Posts Tagged ‘Channing Tatum’


[NOTE: This was originally published in June of 2012, but is being re-posted to foster thoughts about the up-coming release of Fifty Shades of Grey.]

Yesterday we considered many thoughts that surrounded the movie Thor, centering on lust. Is it okay to watch a scene that highlights a certain actor’s – or actresses – physical attributes? Does it bump up too closely to lust? In my opinion, the scene from Thor was designed to make you do so, and other similar scenes do so as well.

These thoughts came about from a post I read on Facebook, the rise of female pornography addiction, and the release of Magic Mike. Here is the synopsis of the film: A male stripper teaches a younger performer how to party, pick up women, and make easy money. Classy! I promise to stick to some of the same concerns from yesterday and stay away from the question of, why Steven Soderbergh is continuing to throw away his career by making bad movies?

I guess this is the main question I have with the release of Magic Mike, is this a preview of what’s to come? Will films like this become common-place because of the rise in popularity of female porn?

I may be wrong, but I cannot think of a film that has marketed male nudity this explicitly, at least in recent years. The content says “brief graphic nudity”. Some may think, ‘at least it’s brief.’ Yes, but it’s still graphic. This film is dangerous for at least two reasons.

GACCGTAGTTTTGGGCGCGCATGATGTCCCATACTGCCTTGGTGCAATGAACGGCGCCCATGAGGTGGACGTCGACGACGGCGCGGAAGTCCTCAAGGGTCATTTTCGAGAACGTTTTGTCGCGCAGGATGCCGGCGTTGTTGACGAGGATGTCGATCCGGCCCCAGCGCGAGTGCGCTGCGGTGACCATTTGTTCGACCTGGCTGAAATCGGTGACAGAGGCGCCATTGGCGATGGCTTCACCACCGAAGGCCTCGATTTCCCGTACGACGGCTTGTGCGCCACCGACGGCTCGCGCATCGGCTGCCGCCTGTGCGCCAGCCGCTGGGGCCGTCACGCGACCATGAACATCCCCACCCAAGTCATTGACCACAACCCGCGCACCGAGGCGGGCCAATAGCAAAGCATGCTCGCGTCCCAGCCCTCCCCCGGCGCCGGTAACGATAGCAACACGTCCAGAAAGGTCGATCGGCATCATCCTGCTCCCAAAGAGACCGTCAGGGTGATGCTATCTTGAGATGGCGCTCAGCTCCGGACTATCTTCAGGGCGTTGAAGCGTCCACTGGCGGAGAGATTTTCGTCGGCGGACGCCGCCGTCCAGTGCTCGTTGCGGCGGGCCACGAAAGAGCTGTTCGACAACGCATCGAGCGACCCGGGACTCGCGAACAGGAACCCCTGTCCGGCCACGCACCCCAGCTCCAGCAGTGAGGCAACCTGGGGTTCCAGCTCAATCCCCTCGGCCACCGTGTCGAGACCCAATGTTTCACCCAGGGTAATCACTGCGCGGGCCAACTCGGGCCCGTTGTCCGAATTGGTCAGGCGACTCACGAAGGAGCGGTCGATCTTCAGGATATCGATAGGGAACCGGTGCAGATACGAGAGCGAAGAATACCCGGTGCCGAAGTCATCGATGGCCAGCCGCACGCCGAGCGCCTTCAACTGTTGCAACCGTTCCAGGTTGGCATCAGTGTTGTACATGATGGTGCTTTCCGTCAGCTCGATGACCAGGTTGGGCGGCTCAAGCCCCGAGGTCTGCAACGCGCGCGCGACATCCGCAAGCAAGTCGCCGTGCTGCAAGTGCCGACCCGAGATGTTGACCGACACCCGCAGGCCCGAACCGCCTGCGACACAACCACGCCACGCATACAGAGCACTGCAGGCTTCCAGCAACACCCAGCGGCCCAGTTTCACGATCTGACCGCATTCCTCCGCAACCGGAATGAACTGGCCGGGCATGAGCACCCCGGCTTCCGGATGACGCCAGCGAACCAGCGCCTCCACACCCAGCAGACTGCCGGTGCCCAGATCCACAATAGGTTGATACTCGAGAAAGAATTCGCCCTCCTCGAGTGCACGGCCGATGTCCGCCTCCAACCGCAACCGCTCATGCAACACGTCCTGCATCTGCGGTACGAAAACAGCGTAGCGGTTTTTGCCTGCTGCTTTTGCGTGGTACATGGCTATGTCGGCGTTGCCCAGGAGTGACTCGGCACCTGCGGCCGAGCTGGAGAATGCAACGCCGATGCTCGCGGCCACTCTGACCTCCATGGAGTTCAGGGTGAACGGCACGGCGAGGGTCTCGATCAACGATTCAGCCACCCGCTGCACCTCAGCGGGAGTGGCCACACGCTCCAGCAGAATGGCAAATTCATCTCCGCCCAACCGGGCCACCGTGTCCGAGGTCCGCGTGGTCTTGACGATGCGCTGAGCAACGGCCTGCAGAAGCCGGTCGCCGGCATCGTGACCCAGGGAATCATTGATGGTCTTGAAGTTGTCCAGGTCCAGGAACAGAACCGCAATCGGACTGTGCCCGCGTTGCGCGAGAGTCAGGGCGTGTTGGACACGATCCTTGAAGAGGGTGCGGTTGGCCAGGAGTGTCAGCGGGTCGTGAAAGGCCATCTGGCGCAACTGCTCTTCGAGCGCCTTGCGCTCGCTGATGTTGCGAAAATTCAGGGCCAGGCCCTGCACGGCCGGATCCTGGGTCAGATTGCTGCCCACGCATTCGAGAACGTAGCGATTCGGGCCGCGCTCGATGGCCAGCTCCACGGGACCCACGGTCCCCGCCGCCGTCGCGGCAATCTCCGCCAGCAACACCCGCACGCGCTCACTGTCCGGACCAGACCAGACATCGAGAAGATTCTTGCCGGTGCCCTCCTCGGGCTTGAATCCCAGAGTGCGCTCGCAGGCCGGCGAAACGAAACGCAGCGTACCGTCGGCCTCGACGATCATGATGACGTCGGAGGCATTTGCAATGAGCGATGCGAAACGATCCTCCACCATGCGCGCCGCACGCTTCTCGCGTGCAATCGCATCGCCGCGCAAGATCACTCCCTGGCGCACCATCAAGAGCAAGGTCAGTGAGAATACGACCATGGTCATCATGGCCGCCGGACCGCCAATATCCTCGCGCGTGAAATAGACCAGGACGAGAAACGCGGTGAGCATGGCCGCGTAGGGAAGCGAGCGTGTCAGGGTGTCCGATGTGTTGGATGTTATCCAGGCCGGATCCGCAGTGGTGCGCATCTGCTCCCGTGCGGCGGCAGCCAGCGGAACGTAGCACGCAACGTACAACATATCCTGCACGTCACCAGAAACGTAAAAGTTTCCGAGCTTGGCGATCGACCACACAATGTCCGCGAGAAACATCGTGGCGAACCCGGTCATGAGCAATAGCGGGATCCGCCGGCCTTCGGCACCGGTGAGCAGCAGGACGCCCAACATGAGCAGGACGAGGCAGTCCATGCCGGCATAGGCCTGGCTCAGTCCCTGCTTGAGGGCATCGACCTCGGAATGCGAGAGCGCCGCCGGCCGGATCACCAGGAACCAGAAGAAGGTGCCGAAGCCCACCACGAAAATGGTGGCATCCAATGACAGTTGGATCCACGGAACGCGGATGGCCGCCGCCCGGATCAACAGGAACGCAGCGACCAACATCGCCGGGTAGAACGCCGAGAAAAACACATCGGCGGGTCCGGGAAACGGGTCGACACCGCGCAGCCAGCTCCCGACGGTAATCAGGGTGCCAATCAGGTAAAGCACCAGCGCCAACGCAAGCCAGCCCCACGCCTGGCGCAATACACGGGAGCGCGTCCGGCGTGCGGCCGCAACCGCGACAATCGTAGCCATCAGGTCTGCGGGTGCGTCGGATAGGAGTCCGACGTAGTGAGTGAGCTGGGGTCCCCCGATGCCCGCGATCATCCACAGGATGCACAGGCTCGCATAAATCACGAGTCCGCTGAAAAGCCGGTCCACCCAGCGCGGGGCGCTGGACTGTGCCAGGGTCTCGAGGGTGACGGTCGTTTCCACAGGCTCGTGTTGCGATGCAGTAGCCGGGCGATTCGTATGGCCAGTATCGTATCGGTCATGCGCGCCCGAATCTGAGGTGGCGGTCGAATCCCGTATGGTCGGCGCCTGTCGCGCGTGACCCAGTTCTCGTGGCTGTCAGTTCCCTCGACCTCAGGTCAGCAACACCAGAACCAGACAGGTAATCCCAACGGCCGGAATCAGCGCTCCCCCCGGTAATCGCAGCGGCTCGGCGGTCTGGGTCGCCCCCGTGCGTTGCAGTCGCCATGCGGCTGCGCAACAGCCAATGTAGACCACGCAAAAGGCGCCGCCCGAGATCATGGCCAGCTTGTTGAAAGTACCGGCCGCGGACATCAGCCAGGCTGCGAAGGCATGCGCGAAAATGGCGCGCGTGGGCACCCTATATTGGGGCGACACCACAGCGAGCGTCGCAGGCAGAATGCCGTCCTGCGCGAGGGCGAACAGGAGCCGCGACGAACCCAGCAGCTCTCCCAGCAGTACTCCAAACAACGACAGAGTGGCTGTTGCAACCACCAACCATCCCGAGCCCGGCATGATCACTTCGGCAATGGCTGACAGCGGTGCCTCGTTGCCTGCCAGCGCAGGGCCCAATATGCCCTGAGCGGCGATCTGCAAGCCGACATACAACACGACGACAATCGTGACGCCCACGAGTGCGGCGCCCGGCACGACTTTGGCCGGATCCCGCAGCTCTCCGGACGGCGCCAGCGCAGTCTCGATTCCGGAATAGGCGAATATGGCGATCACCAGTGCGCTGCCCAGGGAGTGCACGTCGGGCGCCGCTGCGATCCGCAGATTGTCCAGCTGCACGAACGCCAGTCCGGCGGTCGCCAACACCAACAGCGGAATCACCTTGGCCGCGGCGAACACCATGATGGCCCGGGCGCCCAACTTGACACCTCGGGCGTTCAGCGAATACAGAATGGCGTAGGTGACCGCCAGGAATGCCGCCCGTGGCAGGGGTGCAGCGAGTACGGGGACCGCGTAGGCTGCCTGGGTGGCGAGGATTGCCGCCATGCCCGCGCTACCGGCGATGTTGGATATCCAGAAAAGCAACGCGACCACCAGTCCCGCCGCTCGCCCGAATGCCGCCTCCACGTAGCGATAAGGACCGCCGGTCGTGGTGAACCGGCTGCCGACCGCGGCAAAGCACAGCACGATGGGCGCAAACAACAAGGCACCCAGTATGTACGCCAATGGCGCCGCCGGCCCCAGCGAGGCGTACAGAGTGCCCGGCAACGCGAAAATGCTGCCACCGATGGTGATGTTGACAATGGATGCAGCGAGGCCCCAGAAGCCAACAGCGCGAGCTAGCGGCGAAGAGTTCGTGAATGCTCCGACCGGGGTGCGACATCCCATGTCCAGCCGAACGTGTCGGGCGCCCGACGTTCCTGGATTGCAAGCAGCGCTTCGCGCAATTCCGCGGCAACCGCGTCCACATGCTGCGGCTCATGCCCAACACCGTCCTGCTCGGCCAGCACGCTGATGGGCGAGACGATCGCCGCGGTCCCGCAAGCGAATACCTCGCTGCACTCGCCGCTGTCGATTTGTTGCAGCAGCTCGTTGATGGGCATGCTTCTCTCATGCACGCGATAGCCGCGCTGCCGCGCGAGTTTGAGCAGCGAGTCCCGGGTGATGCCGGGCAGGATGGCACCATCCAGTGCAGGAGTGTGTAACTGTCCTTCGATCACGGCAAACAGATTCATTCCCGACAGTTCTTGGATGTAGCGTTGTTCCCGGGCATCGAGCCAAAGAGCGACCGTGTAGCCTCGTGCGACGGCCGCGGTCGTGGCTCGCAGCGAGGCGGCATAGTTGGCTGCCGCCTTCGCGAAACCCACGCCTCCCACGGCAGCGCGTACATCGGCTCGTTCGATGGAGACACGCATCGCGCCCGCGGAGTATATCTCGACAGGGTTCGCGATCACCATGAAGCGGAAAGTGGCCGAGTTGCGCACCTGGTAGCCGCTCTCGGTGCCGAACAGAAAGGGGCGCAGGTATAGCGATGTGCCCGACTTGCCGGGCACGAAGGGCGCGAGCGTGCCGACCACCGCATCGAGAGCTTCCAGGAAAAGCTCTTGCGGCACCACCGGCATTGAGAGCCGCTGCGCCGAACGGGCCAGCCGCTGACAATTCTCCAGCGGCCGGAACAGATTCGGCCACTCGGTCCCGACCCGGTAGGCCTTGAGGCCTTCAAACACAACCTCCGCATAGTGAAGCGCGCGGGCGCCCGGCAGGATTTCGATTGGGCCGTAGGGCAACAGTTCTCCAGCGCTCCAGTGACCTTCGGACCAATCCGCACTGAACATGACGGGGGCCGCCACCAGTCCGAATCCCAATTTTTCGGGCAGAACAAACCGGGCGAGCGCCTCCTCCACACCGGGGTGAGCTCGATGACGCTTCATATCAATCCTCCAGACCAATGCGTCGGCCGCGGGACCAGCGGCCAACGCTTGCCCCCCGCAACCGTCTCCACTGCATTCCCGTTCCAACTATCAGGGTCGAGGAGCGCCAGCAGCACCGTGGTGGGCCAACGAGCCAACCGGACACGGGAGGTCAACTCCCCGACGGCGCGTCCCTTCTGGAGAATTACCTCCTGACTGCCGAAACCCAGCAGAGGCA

First, the cast is made up of notable actors. Channing Tatum and Matthew McConaughey are guys that have catered to girls idolatry of love in many romantic comedies. Now, they are going to be leaving little to the imagination in MM, but women will flock to the theaters.

Secondly, the story seems to follow your typical romantic-comedy plot. Rom-coms usually depict rank fornication, but do so in a cutesy way which sells tickets. And even though the story of MM follows male strippers, the added rom-com subplot makes this pill easier to swallow. It makes porn seem cutesy.

To me, a line from the film sums up everything. Dallas (McConaughey) is giving his fellow narcissistic strippers a pep talk and states, “You are the husband she never had.” This statement is wrong on so many levels, but let’s just pick one.

Husbands and wives make a vow before God that death will be the only thing to separate them. Because of this covenant, the man commits to the wife and visa versa, no matter what. In light of the current discussion, this means the wife holds the husband as her standard of beauty – not some stripper.

And this is the true danger of films like this, creating lustful covetousness of a fantasy. You see, many men and women can remain in a marriage, while fulfilling fantasies through movie stars and make-believe characters. The new, exceedingly popular, pornographic novels Fifty Shades of Grey have proved that. Walt Mueller, President of Center for Parent/Youth Understanding, recently wrote an article about the literary porn phenomena. Read what he witnessed at the book table at Costco one afternoon: